Dipping your toes in the ocean surf should be on everyone’s bucket list. I didn’t make it to the coast until I was in my 20s, but that first splash of California salt water is something I’ll never forget. For hours, my buddy Scott and I scampered along the edge of the water with childlike enthusiasm. We found delight in peering into tide pools and following along as sanderlings scurried in and out with every wave.
From anemones to crabs, the thin sliver between land and sea hosts an amazing array of creatures—especially birds. As birding locations go, it’s pretty remarkable to think that some avian species thrive exclusively along the coasts, never venturing away from the waves and sand. Yet they’re often overlooked, or dismissed as just “seagulls.” They clearly aren’t just bumming around on vacation, though. Let’s explore some of these beach birds.
Not all shorebirds live at the edge of water, but there are plenty that do depend on the shifting ocean tides. There’s a good chance your first shorebird encounter, like mine, will be with sanderlings, members of the sandpiper family. These energetic birds are always scuttling about, darting in to grab a bite of food before outrunning the splash of the next wave. Sanderlings breed in the high Arctic but spend winters along sandy beaches nearly worldwide.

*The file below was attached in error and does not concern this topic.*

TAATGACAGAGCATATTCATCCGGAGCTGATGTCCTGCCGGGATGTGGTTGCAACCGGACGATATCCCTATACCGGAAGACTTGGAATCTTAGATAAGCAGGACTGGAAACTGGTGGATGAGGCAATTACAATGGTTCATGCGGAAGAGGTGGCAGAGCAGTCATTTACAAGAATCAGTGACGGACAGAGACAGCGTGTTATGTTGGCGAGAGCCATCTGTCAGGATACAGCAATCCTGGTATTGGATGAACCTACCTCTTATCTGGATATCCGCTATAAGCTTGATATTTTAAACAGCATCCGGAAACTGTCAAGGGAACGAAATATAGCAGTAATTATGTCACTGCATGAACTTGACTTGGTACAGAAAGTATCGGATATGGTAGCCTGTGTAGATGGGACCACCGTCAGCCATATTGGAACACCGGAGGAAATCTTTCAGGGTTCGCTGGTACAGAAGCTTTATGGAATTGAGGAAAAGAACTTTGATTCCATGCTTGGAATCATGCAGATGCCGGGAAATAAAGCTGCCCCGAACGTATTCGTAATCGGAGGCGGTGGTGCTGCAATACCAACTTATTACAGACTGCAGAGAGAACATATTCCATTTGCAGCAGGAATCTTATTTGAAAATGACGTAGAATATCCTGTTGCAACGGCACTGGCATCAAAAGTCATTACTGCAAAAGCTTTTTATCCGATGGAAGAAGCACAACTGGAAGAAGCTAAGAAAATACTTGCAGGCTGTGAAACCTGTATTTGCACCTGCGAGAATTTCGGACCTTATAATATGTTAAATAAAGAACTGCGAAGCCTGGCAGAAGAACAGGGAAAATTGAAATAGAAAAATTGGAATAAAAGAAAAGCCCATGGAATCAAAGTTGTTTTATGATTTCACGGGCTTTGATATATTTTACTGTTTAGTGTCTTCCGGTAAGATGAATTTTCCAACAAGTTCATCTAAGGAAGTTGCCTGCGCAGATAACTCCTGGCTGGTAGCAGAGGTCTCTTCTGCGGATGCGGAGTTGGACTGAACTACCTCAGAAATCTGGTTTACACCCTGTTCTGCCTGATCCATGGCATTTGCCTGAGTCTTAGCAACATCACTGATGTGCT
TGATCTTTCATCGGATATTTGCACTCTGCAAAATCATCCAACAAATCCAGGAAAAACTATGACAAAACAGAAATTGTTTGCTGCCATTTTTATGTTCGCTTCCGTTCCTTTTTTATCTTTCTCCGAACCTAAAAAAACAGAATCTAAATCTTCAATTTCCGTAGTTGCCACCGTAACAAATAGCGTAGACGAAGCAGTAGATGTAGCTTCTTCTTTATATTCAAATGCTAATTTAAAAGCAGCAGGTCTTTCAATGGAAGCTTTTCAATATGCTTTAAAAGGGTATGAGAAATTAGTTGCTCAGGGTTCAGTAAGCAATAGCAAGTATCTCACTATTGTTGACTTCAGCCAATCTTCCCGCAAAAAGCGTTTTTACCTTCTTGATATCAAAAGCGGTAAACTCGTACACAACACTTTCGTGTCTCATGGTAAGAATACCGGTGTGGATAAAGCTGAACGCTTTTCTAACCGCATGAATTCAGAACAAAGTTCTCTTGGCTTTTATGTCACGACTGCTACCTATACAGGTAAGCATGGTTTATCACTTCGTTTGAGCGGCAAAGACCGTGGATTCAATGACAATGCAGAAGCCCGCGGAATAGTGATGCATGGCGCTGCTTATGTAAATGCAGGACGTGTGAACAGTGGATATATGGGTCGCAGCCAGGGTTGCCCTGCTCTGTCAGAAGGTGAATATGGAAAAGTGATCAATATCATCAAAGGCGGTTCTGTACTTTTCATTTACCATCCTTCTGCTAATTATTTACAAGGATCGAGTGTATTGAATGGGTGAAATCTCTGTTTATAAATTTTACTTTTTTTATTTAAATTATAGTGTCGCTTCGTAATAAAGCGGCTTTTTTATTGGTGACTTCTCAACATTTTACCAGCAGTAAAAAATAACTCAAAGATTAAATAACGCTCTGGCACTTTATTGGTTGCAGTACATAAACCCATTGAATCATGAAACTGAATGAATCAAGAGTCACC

In stark contrast to sanderlings, dunlins move slowly and deliberately as they probe the sand. The black belly of the dunlin’s breeding plumage can make for easy identification, but much of the year the slightly drooped bill will be a better field mark.
Some of the other sandpipers to look for are least, semipalmated and western. There’s also the red knot, which has a plump body and thick black bill, and the willet, a large 15-inch bird that you can find inland in some areas as well.
That’s just the beginning, though. The sandpiper group includes many others, which can make ID a bit tricky. But I encourage you to take on the challenge. It helps to have a good field guide with you. I personally like the Kaufman Field Guide to Birds of North America. It’s compact enough to fit in my back pocket—and, after all, Kenn Kaufman is one of the birding experts for Birds & Blooms.